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Obama tasks group to review Filipino war veterans' claims
Publication Date : 19-10-2012
US President Barack Obama’s administration yesterday created a working group to look into the plight of Filipino veterans whose claims for benefits from their World War II service have been denied.
The group will “ensure that all applications receive thorough and fair review,” said presidential assistant Chris Lu, co-chairman of the White House Initiative on Asian-Americans and Pacific Islanders.
The White House announcement comes ahead of the November 6 national elections in which experts say that Asian-Americans—who voted overwhelmingly for Obama in 2008—could play a decisive role in close races.
More than 250,000 Filipinos fought for the United States during the war and were promised equal treatment as American veterans after the war.
But in 1946, the US Congress enacted the Rescission Act that took away full recognition of the Filipinos and stripped them of their benefits, leaving bitterness in the former colony and decades of campaigning to change US policy.
Weeks after Obama took office in 2009, Congress approved a stimulus package that included one-time payments of US$15,000 to Filipino veterans in the United States and $9,000 to those living in the Philippines.
Lu said that 18,000 claims had been approved.
“However, we also have heard from many Filipino veterans who have been impeded from filing claims or believe their claims were improperly denied,” Lu wrote on a White House blog.
Records not accepted
Lu said the Pentagon, Department of Veterans Affairs and the National Archives and Record Administration were setting up a working group to assess the issue.
“This is part of the Obama administration’s ongoing efforts to honour the contributions of all veterans in their service to our country,” he said.
Community advocates said thousands of veterans had their claims denied, usually because US authorities did not accept records from the Philippines which were the former fighters’ sole means to prove their service.
Some aging veterans also said it was unrealistic to file their claims in time for the Feb 16, 2010, deadline.
Democratic Representative Jackie Speier, whose California district has a large Asian-American community, welcomed the latest administration effort, but said that Congress needed to do more and give Filipino veterans the same benefits that others enjoyed.
“Filipinos were American nationals when they fought in the war and they were promised full benefits by President Franklin D. Roosevelt,” she said in a statement.
“A promise made should be a promise kept. We have broken our promise and it’s time to make amends,” she said.
Advocates for Fil-Am veterans said more than 24,000 veterans were denied compensation and that the existing programmes did not provide adequate coverage in many areas.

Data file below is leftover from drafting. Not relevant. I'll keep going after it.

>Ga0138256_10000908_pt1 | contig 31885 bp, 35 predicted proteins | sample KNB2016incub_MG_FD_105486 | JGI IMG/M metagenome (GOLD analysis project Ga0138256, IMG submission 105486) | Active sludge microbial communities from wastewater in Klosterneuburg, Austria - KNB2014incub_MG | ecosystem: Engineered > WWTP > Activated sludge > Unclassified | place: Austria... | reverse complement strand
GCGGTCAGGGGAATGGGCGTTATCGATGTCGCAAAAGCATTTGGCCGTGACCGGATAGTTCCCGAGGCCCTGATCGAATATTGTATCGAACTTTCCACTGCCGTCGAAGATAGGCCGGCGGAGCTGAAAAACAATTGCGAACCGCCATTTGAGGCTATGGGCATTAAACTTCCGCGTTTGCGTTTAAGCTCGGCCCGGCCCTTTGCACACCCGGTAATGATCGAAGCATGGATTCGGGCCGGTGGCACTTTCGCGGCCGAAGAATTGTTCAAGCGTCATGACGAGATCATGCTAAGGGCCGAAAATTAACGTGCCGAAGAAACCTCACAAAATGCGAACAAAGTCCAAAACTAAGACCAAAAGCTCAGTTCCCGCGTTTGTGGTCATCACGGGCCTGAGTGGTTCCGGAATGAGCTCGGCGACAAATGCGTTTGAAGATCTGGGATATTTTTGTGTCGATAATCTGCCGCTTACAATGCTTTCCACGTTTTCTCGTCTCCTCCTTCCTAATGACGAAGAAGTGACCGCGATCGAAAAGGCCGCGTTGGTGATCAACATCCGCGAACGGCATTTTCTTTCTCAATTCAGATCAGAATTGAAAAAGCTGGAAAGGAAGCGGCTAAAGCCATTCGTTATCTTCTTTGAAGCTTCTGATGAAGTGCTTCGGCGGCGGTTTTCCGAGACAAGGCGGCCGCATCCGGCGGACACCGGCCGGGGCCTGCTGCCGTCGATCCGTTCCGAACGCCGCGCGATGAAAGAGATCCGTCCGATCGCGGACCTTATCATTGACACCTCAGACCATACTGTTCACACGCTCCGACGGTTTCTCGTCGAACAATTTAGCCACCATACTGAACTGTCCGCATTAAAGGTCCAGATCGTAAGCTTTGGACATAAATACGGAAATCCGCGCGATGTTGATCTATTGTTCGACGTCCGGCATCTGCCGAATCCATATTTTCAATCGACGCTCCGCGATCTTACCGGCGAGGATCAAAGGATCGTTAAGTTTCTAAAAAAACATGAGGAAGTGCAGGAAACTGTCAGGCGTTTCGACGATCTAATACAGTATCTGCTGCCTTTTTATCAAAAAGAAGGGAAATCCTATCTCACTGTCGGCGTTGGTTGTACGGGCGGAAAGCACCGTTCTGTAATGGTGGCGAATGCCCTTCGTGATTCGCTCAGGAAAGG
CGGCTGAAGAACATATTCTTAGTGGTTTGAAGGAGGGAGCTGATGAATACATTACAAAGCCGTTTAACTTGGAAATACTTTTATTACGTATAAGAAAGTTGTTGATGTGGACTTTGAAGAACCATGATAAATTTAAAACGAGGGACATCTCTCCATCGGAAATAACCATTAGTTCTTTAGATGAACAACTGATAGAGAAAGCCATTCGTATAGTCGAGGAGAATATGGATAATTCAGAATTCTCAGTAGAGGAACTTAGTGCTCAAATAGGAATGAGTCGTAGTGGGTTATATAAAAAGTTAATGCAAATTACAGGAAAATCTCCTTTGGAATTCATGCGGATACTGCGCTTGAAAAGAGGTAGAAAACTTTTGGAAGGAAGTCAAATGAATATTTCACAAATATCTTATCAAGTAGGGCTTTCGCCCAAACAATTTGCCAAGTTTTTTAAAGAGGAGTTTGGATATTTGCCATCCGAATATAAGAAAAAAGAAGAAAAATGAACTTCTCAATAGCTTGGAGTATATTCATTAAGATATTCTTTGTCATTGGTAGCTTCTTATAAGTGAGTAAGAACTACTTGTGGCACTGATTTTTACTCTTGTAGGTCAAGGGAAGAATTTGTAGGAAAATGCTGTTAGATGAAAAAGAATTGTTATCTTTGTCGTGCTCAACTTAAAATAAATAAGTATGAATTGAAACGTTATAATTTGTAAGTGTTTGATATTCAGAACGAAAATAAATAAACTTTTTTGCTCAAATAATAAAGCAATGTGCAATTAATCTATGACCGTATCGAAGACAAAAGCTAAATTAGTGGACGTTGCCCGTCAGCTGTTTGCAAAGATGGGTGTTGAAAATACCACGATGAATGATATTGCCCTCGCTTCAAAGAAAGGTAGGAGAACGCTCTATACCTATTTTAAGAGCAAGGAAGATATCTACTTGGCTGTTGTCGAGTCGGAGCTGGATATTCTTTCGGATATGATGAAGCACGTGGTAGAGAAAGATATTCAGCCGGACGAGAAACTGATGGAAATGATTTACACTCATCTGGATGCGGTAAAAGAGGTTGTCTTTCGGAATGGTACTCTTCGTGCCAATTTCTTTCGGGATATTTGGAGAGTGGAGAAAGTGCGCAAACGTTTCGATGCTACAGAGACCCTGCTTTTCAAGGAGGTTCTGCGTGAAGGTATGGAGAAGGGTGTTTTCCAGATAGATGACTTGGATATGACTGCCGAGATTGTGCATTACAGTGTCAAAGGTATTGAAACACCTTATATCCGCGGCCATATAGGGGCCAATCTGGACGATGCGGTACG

The disqualified veterans constitute 56 per cent of the 43,083 surviving veterans who filed their claims under the compensation fund, according to retired Major General Delfin Lorenzana, head of the Office of Veterans Affairs at the Philippine Embassy.
He said the US government had so far released $223.7 million to 18,698 Filipino veterans from the $265-million compensation fund.
Lorenzana said the disqualification issue stemmed from the implementing guidelines issued in 2011. The guidelines require certification from the National Personnel Records Centre that the names of veteran-claimants appear in both the Roster of Troops and the Discharge List prepared by the US Army at the end of the war.
“Unfortunately, the claims of a large number of Filipino veterans were not processed because their names appear only on one list or the other but not both,” Lorenzana said in a statement released by the US Embassy. “What we are requesting the US government is for them to consider all sources of records and not just the two lists.
Lu acknowledged receiving complaints from the Filipino veterans “who have been impeded from filing claims or believe their claims were improperly denied.”
He said the working group was created to address the issue.
Obama efforts welcomed
Fil-Am community leaders and the Philippine Embassy welcomed the Obama administration’s efforts to help the veterans.
Art Garcia, national coordinator of the Los Angeles-based Justice for Filipino American Veterans (JFAV), praised the initiative as a “significant step to correct an injustice.”
He said this effort was in stark contrast with the “rejection” they received from Republican Rep. Jeff Miller, chairman of the House Committee on Veterans’ Affairs, who denied their request for a hearing on a bill that would expand eligibility for veterans’ benefits.
Garcia said he had received a call from Lu’s office asking him and other leaders of veterans’ groups to participate in a dialogue with the newly created interagency body.
“Thank you, President Obama,” Cerritos Council Member Mark Pulido posted on Facebook. Pulido said his post was “in remembrance” of his grandfathers, WWII veterans Jose Pulido and Alfredo Lagmay, and all those who fought during the war.
Full, not half, benefits
Philippine Ambassador Jose Cuisia Jr. thanked Lu for acting on the concerns of the veterans.
“We would like to assure our veterans that the Philippine government will continue to exert strong efforts to convince US authorities to address the certification issue and grant them the benefits they deserve,” Cuisia said.
Speier said: “Congress needs to act to ensure that Filipino World War II veterans and their families are entitled to full benefits and compensation for their service, not the negotiated half-settlement currently afforded to them.”
Speier was author of the Filipino Veterans Fairness Act of 2011, which would make the Filipino veterans fully eligible to benefits received by all US veterans.
With a report from AFP